Plot: What’s it about?
Being the wonderful and nice person I am (I apologize for the arrogance), I’ll spare all of you on any pointless and redudant United States presidential election jokes for this review (start celebrating). While the presidential election and this movie have their vote counting, “Election” is a fun, witty and smart satire on a lot of things today in society.
Jim McAllister is Carver High School’s beloved U.S. history teacher. He’s well respected by his students and faculty, and even holds the record for the most “Teacher of the Year” wins at Carver. However, his life slowly begins to crash down and become more and more hectic when Tracy Flick, a lonely overachiever decides to run for student council president at Carver High. McAllister is extremely bothered by Tracy’s annoying overachieving, and he decides to give her a run for her money by convincing Paul, a popular ex-jock (he hurt himself bad in a skiing accident) to run against her. While Paul is a sweet and decent guy, he isn’t the sharpest tool in the shed. Now that Tracy’s chances of an automatic win are destroyed, she becomes more and more intense. Things get even crazier, when Paul’s lesbian sister Tammy decides to run for president, in an attempt to get revenge on her “true love”. There are a few other plot points and things which transpire which I have not discussed, but I won’t reveal them because they do end up giving too much of the film away. All that I can say is that things get funnier and funnier and crazier and crazier.
I saw “Election” in the theaters, and I enjoyed every moment of it. I’ve seen the movie a few times now, and every time I watch it, I seem to enjoy it more and more. The film is really well executed and really entertaining, I really like the whole narrative style from which the movie is told, where we get many different perspectives from the main characters. There are also a lot of funny moments in this movie, and some really witty lines that will bring a smile to your face.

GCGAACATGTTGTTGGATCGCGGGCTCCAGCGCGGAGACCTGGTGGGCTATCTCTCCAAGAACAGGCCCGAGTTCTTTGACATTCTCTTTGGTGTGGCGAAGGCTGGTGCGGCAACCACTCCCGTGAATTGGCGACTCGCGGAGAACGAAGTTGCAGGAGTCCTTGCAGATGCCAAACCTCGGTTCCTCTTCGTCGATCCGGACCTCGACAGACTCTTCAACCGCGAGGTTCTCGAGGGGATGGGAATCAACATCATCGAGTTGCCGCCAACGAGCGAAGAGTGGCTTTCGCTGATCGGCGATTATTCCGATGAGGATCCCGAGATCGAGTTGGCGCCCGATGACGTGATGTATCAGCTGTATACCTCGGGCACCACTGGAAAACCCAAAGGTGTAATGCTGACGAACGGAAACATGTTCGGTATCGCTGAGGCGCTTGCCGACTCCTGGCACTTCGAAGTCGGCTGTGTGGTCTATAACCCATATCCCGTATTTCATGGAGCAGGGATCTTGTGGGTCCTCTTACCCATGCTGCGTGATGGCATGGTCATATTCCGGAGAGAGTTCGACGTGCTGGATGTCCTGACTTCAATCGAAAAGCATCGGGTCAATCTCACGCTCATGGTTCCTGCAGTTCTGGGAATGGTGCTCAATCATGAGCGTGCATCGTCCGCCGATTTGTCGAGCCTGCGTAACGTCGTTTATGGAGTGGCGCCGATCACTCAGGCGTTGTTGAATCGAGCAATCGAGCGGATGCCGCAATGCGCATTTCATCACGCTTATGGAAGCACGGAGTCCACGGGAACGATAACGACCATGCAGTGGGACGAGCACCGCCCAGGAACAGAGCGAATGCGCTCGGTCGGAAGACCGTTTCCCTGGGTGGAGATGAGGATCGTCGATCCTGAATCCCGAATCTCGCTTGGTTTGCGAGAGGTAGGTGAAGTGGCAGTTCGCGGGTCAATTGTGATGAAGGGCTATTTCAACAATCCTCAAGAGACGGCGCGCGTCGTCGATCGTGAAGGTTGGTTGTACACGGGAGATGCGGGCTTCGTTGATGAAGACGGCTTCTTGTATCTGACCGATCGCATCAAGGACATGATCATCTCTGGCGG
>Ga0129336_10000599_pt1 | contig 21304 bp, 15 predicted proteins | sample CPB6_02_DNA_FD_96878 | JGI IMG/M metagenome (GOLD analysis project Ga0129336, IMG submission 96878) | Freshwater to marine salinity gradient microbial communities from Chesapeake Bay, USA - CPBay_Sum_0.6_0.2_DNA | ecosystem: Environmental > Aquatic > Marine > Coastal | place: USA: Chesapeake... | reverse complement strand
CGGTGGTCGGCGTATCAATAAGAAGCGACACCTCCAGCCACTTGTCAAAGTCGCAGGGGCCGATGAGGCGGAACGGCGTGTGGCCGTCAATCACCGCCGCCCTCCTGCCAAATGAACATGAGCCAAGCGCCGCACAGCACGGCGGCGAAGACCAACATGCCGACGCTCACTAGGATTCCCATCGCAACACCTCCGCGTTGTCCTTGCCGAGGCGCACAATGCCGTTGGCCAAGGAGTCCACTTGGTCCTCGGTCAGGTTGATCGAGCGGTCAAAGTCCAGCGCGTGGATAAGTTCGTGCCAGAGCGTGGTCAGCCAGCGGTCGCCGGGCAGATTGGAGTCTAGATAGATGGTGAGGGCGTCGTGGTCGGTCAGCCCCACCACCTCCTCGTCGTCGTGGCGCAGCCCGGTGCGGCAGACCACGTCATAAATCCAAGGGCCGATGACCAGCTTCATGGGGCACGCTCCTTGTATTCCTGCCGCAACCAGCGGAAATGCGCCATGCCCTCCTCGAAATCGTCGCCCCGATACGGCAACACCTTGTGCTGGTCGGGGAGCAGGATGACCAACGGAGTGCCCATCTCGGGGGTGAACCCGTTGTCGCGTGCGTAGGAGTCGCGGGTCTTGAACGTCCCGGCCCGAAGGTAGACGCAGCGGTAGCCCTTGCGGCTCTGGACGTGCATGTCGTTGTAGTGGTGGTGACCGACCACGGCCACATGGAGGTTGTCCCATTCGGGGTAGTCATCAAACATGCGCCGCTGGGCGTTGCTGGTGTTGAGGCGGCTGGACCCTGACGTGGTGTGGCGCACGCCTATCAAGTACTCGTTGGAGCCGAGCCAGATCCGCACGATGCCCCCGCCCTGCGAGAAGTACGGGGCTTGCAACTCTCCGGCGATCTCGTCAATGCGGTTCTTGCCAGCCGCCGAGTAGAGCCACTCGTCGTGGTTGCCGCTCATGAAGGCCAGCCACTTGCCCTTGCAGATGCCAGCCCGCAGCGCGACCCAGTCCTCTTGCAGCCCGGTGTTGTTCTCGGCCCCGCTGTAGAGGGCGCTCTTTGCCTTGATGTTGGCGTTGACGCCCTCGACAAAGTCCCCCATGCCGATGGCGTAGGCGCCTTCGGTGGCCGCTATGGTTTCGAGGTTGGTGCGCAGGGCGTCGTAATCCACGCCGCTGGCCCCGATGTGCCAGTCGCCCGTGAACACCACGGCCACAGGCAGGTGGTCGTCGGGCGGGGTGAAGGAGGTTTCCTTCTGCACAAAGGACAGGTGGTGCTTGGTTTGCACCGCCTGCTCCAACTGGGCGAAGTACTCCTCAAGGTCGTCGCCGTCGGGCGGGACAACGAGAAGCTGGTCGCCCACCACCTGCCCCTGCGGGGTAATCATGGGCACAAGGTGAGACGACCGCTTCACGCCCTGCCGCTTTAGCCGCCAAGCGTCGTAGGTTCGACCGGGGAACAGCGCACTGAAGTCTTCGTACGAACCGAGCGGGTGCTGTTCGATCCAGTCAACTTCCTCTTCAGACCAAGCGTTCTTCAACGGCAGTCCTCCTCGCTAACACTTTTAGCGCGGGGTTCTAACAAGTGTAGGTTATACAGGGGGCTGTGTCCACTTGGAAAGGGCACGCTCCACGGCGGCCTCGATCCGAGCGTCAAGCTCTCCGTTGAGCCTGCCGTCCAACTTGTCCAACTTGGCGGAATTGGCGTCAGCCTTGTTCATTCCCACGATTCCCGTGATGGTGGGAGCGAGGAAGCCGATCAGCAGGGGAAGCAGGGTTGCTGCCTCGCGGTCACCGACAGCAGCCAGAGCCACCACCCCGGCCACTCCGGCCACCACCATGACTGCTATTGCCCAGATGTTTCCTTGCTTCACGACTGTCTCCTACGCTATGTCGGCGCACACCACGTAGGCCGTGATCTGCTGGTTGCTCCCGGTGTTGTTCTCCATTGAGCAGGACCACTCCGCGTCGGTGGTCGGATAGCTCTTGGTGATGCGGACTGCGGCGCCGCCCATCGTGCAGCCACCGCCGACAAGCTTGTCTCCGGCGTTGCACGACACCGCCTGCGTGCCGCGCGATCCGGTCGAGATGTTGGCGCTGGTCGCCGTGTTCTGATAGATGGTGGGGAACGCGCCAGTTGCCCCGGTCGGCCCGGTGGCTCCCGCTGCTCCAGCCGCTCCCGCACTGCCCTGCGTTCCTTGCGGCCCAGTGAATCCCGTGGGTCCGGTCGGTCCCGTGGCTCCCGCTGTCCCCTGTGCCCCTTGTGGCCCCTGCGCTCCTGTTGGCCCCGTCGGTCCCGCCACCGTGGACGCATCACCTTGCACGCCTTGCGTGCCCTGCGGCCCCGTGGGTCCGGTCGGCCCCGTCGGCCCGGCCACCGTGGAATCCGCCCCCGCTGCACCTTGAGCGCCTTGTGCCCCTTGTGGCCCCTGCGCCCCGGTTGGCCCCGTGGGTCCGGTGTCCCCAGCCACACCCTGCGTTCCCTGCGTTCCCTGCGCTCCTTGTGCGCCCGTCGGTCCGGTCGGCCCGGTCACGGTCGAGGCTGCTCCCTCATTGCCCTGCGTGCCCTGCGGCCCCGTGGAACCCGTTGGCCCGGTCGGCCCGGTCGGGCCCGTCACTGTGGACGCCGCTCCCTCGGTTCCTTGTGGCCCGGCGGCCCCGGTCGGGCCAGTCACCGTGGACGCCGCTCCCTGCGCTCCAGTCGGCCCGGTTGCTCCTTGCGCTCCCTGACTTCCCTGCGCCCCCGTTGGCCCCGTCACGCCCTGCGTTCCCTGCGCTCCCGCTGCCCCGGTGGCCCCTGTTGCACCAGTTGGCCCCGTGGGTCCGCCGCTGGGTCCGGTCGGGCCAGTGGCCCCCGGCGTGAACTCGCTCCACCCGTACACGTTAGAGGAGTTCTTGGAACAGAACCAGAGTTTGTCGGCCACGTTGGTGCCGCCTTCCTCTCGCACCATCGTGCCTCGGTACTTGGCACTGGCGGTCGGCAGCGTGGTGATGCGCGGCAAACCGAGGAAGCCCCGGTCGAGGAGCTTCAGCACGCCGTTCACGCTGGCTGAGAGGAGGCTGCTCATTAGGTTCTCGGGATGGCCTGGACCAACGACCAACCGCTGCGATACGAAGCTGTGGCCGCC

I don’t think this film has anything bad to say about it, nearly everything is flawless. Alexander Payne (“Citizen Ruth”) directed this film, and his skills are masterful. His technqiues and shots on screen are really well done and are appreciated more because one would think that there is not much to do when a good majority of the scenes take place in a high school. I really like how he sets the film up and takes you through it. It never gets dull, and the satire keeps going on and on. The script, which he co-wrote with Jim Taylor (based on Tom Perrota’s novel), is really sharp and well planned out. Again, there are some great lines and great moments in the film (such as when the candidates present their speeches).
Still, what I loved most about the movie were the perfomances. While Reese Whitherspoon scored a Golden Globe nod for her work as Tracy, I think this has been Matthew Broderick’s best role in years. Broderick as McAllister is so perfect. All the actors have great chemistry and play off well against one another. Chris Klein is also great as the dopey Paul. Just some fantastic performances, and like many, I was disappointed that they as well as the film were snubbed for some major awards. Oh well, it did pick up a few Independent Spirit Awards.
I’m sure all of us know or have known a person (or people) like Tracy Flick. I’ve known plenty of them. People who don’t have any fun in life and just work for their own benefit, and never stop to notice the simple things, things that make life a lot more enjoyable. While it’s pretty evident in the film that Tracy wants to be big and does what she does for college and personal gain, some people (like Tracy) fail to realize is that school is only a small part of your life, while those same people think grades and what college you go to define everything, which isn’t really the case. Some who go to Ivy-League schools become nothing, while others who don’t go to a big as or good as college become huge (or perhaps drop out of high school – but for the kiddies, I recommend you go to college).